Complementary Care

Incorporating evidence-based complementary cancer care can reduce side effects, promote wellness and improve outcomes.

Complementary cancer care

What is complementary cancer care, exactly? It’s a set of medical approaches, practices, and therapies believed to promote healing, treat disease, and/or foster wellness, but that are outside the conventional medical culture of a place. Complementary cancer care is often further defined by what it is not:

  • It’s not typically considered conventional medical care—the care you’ll receive from a doctor of the dominant medical culture where you live. Because conventional medical care varies from country to country, some approaches may be conventional in one place and complementary in another.1Traditional, Complementary and Integrative Medicine. World Health Organization. Viewed August 4, 2021. Complementary therapies can become conventional over time, too. Acupuncture was considered strictly a complementary therapy just a few decades ago, but it has become widely accepted in many conventional practices.
  • Complementary practices are often not regulated by government agencies or boards, and complementary therapies typically don’t need a prescription.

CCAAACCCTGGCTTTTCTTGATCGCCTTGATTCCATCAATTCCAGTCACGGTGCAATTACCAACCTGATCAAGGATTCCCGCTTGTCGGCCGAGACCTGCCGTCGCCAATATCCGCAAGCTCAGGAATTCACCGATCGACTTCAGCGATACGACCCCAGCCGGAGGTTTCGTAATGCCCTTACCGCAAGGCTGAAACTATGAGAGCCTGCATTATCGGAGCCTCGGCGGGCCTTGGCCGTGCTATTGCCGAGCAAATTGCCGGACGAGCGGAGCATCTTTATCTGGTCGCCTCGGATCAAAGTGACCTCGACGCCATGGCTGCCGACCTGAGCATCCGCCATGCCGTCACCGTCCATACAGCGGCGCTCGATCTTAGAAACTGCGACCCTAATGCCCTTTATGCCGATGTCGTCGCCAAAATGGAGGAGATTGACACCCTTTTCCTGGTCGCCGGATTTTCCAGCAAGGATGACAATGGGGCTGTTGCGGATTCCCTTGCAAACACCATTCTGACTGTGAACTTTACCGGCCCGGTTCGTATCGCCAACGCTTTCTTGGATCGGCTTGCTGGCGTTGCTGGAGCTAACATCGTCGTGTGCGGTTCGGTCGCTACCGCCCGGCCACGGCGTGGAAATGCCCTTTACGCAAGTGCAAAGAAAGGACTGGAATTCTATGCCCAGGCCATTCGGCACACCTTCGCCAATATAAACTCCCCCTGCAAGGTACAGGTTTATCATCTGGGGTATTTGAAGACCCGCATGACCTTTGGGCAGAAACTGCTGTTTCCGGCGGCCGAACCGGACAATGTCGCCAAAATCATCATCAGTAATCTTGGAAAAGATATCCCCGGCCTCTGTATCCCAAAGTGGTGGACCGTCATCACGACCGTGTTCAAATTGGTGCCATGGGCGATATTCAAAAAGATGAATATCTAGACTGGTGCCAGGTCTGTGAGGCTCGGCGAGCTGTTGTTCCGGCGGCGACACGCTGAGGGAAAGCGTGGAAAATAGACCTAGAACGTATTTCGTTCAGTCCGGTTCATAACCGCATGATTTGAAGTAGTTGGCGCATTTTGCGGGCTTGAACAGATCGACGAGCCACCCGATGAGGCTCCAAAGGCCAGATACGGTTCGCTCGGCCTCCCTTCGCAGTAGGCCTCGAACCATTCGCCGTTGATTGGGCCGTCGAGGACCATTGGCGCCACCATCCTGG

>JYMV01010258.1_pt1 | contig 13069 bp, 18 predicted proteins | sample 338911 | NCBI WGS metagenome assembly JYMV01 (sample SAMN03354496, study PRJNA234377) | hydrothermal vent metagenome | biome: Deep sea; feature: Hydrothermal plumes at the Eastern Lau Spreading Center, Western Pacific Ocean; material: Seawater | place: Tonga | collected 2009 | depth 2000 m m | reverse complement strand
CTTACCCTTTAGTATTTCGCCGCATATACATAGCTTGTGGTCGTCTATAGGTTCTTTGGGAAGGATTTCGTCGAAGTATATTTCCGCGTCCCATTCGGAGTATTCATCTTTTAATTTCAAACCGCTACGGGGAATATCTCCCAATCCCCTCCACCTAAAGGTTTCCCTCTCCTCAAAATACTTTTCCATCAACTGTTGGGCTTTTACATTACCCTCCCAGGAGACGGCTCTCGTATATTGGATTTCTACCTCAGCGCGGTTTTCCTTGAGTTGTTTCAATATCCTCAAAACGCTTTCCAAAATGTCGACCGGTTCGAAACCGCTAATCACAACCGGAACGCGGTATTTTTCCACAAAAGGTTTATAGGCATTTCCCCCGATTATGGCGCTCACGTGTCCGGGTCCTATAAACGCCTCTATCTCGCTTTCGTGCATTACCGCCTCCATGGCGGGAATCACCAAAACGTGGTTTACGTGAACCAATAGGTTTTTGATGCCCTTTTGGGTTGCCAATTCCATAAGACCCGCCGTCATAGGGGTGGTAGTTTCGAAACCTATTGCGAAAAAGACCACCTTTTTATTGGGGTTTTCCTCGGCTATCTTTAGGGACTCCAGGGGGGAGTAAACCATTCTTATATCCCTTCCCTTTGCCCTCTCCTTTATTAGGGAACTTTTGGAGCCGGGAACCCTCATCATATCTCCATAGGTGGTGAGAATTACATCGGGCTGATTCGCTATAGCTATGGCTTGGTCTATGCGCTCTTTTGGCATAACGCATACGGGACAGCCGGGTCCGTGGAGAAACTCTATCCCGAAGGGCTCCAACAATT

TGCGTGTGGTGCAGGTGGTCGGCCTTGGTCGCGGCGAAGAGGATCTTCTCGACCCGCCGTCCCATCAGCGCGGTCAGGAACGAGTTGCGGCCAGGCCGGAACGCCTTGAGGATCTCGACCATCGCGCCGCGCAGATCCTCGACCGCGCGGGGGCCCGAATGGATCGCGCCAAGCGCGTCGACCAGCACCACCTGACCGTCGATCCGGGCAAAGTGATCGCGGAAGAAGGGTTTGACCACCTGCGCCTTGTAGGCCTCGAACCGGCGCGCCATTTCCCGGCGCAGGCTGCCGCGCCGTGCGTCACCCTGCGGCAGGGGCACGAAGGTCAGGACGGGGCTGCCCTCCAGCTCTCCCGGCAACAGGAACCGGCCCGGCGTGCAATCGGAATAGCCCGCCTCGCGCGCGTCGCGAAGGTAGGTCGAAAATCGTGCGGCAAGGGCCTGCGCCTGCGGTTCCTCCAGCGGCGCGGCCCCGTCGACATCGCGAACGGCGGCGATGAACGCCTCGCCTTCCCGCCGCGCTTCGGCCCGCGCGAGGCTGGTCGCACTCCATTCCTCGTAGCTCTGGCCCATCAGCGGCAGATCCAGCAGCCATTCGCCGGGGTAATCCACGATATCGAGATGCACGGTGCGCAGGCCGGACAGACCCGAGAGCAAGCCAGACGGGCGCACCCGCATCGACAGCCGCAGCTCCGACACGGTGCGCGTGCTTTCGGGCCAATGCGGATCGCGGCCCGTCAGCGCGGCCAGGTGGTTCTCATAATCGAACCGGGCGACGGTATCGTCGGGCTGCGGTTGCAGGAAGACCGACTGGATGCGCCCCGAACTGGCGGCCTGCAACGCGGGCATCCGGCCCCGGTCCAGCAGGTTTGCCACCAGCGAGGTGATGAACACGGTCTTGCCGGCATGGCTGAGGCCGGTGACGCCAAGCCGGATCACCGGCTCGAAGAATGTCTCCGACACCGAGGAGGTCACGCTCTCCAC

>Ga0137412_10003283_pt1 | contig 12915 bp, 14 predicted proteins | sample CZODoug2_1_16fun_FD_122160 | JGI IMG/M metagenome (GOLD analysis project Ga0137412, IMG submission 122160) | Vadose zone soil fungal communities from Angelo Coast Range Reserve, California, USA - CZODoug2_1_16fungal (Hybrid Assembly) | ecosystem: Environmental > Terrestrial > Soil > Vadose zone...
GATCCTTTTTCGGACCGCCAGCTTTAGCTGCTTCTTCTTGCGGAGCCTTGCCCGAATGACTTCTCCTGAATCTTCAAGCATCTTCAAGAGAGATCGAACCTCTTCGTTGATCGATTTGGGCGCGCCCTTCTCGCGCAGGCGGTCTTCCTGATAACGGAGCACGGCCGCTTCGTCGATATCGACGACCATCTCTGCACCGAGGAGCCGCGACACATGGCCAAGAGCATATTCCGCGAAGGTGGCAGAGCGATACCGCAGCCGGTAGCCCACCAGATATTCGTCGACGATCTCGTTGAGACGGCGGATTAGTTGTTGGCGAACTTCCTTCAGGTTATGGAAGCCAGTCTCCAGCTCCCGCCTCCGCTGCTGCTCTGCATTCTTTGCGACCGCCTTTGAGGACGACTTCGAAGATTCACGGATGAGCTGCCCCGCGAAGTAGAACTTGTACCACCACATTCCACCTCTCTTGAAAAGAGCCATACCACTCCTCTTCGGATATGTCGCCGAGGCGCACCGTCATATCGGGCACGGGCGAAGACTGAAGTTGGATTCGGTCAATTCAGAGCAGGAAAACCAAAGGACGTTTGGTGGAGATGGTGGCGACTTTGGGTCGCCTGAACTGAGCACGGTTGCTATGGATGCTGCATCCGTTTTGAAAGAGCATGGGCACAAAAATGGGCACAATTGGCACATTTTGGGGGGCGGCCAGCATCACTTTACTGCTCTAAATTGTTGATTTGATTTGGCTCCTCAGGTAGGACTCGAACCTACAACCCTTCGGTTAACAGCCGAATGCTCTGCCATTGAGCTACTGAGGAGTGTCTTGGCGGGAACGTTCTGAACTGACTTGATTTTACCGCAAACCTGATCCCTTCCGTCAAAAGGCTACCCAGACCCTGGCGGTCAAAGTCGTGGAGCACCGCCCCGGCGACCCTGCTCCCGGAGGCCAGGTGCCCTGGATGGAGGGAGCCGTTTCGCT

• It is not typically covered by private or government insurance, although this is changing in some places.
  • Complementary approaches and therapies are probably not taught in the dominant medical culture’s schools, although this is also changing.

Complementary therapies

Complementary therapies include a wide range of approaches. In the US and Canada, these approaches and practices are generally considered complementary:

Some therapies are ancient and still widely used in traditional medicine in China, India, and other places. Others may be quite new. Still others—such as repurposed drugs—have been used for decades in conventional medicine, but not primarily for cancer care. Some require a prescription, while others can be found in supermarkets or health food stores. Some involve taking a pill, while others involve a practice or activity.

How complementary therapies are used in cancer care

One commonality is that none of these therapies has been shown to cure cancer on its own. These are generally supportive therapies that can bolster your body’s biological and chemical balance (terrain), address side effects, and reduce your risk of recurrence. Some can improve your response to conventional treatment. Thus, they complement conventional cancer care. 

Complementary therapies can make a big difference in your ability to complete conventional treatments, in your quality of life, in your experience of side effects and symptoms, and in your overall health and wellness. For people who have run out of conventional treatment options, some may even prolong life and stabilize disease for a time. But we do not offer them to you as cancer cures, for the evidence does not support this.

Learn which therapies may help you

Because many complementary therapies aren’t likely to provide huge profits for manufacturers, less research money is available to study them which leads to fewer studies. A lack of evidence is not the same as evidence that a therapy doesn’t provide any medical benefit. See Understanding Research Studies ›